Saturday, September 5, 2015

Endorsing Bernie Sanders—Time to Ante Up

Bernie Sanders from unlikely outsider long shot to serious contender.

Back in March of 2007 when this blog was a toddler and read by dozens over at LiveJounal it—and that means me—officially endorsed Barack Obama for the Democratic Presidential nomination as soon as he made his official announcement in Springfield.  Not that it meant a good God damn but it would give me bragging rights for hopping on the bandwagon when it was still a pony cart and Obama was still an upstart with a funny sounding name not well known to most Democrats.
Of course coming from Illinois made it easier.  I had met and chatted with Obama in the dust of Illinois State Fair when he was still an obscure State Senator and just beginning to consider a run for the U.S. Senate.  I remember being tremendously impressed but walking away telling myself that a guy with a name like that could never be elected state wide.  Two years later I was shown never to underestimate him as he swept aside primary rivals and mopped the floor with the GOP’s laughing stock last minute imported candidate Alan Keyes.  I saw him several times at modest sized campaign events and later as Senator at a town hall meeting at the Woodstock Opera House.  I concluded never again to underestimate the man.

In 2007 I jumped in with both feet for Barack Obama as soon as he made his formal announcement of his candidacy at the Old State Capitol in Springfield.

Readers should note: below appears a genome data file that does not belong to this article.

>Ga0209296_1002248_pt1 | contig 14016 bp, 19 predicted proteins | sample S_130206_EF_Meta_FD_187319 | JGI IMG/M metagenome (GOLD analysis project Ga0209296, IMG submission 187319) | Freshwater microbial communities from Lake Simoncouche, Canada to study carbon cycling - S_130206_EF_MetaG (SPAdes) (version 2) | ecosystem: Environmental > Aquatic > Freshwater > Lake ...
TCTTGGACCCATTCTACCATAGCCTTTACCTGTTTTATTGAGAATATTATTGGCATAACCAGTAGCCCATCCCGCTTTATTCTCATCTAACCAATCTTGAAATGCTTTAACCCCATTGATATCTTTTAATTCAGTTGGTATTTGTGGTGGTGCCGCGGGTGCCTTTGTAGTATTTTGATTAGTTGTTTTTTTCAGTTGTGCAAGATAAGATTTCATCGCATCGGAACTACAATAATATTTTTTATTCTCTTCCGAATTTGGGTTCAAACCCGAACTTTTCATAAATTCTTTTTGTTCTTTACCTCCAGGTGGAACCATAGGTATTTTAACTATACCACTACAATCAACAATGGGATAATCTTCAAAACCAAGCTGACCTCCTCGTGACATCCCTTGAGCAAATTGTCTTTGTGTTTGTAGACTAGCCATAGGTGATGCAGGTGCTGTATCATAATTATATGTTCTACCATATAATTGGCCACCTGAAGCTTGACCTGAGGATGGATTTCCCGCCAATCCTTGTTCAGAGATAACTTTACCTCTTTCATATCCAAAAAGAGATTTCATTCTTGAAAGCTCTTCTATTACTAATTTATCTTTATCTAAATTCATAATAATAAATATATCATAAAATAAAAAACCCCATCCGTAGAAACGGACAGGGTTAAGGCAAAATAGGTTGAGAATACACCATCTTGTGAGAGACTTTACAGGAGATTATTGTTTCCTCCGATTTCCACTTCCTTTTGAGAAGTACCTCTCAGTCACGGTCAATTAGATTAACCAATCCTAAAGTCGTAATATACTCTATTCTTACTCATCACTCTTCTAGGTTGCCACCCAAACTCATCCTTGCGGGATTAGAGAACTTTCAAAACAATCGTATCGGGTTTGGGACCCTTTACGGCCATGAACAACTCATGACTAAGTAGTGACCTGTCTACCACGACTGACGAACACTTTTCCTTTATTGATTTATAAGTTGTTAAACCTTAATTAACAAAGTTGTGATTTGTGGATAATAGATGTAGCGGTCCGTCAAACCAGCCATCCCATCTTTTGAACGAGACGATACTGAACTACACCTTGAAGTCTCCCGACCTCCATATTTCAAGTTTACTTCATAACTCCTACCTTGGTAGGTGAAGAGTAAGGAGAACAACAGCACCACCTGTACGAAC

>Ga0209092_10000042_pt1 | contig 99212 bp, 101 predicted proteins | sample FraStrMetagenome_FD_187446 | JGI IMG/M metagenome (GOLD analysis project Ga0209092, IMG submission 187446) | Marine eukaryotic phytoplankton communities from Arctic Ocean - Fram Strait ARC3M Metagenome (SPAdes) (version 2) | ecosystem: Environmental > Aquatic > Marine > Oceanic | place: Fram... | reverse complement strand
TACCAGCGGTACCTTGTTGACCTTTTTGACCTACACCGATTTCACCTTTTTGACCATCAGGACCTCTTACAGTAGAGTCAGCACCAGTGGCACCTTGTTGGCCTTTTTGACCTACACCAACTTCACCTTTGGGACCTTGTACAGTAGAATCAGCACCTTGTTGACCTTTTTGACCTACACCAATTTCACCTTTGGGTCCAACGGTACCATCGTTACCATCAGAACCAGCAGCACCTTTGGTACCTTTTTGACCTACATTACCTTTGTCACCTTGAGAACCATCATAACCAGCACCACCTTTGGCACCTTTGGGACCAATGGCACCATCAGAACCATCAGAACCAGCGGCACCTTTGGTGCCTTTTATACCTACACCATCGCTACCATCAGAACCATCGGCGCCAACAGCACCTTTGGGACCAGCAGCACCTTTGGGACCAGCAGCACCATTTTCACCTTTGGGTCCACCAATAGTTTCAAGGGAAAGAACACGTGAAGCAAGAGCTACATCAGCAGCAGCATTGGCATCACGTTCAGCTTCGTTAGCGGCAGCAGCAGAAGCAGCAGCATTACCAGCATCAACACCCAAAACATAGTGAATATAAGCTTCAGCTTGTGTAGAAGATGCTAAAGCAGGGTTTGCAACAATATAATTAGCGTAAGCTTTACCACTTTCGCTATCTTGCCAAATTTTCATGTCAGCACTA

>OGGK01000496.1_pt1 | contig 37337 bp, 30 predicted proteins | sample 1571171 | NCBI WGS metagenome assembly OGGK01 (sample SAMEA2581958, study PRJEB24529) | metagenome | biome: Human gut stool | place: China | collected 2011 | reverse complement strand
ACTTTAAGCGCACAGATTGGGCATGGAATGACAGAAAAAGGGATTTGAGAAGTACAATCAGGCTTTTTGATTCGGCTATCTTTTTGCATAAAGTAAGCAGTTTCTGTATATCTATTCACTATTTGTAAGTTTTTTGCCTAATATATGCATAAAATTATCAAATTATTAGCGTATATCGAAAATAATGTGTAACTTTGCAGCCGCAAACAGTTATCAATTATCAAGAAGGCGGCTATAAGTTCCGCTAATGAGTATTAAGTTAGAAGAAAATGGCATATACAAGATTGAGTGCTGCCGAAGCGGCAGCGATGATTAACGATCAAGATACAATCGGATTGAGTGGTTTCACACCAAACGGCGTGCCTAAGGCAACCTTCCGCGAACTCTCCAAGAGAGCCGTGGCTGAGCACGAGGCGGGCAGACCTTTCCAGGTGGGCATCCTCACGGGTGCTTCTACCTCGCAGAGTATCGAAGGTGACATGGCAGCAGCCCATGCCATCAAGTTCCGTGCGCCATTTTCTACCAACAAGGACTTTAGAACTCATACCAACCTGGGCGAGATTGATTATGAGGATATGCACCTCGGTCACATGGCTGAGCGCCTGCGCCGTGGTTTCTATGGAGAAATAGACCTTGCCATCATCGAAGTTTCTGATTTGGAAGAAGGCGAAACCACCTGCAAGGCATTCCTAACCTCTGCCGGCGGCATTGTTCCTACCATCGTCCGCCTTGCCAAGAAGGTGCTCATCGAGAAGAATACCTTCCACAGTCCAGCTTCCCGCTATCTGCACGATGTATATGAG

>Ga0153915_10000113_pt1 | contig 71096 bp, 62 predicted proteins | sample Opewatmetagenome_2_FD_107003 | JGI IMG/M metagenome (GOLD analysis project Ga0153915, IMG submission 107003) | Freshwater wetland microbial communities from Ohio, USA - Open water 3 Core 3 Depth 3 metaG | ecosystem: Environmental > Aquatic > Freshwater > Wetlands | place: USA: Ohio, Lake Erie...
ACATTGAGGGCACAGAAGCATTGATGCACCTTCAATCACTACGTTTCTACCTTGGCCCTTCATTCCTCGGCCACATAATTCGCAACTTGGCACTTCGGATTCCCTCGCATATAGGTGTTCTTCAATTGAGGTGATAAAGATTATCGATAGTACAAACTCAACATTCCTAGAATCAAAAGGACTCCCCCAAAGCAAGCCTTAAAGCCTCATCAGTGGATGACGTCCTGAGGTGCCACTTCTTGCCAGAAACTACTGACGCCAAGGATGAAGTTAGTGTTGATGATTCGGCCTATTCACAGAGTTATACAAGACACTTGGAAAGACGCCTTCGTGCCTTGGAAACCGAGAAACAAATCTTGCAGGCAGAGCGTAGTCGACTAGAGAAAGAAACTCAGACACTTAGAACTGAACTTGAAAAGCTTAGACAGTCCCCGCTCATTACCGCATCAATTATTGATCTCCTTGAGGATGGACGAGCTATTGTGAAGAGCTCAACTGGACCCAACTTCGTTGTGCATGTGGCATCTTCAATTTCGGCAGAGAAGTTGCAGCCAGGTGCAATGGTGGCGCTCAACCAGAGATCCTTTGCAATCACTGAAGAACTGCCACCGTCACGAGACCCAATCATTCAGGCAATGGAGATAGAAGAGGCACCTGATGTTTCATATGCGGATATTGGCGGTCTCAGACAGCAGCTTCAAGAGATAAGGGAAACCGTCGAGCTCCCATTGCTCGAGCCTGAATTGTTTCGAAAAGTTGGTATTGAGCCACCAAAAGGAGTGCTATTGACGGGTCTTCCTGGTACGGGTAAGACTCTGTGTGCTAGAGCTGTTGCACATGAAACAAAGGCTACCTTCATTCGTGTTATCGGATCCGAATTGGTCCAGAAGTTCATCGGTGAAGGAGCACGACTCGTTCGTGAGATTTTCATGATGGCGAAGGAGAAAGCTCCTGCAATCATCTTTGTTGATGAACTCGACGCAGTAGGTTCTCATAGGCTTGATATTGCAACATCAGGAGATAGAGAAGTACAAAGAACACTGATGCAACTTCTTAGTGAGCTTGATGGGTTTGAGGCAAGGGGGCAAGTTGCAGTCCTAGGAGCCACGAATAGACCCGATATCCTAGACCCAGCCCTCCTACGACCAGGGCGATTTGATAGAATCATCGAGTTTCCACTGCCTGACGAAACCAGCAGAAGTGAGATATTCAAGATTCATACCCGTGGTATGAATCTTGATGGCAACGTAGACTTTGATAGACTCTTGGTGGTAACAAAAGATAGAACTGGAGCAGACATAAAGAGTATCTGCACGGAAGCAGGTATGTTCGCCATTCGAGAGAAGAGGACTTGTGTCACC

I recognized Obama as opponent of the War in Iraq—one of the few to vote against a free hand for George W. Bush—and a solid progressive who also had a knack for working practically with political opponents.  He was also the most spectacularly gifted orator to seek the Presidency since Lincoln.  Despite a long and often bitter primary slug fest against Hillary Clinton, the media’s presumed inevitability, and a general election campaign against an allegedly straight shooting maverick Obama swept to a stunning triumph in 2008.
I have to admit that election was one of the most emotional and personally satisfying moments of my life.
Obama would sometimes disappoint me.  I am at odds with him issues like the use of drones, continued support for the national security and surveillance state, coziness to Wall Street, and recently approval of Arctic drilling permits.  On the other hand, he inherited an unprecedented national economic emergency and dealt through most of his presidency with a rabidly obstructionist Republican Congress.  He often ran rings around his Congressional enemies most often blocking their most disastrous, reactionary, and racist plans.  They could do little but sputter and bluster.  He even managed to push through a far-from perfect Health Care plan which none-the-less made insurance and affordable health care available to millions and laugh off constant attempts to repeal or defund it.  He stood up to government shutdown blackmail and in his second term, oddly liberated by being a lame duck, accomplished a laundry list of impressive progressive achievement.  The most vilified president since Lincoln, Obama is on track to being recognized as greatest President since Lyndon Johnson—a man who also had a mixed legacy.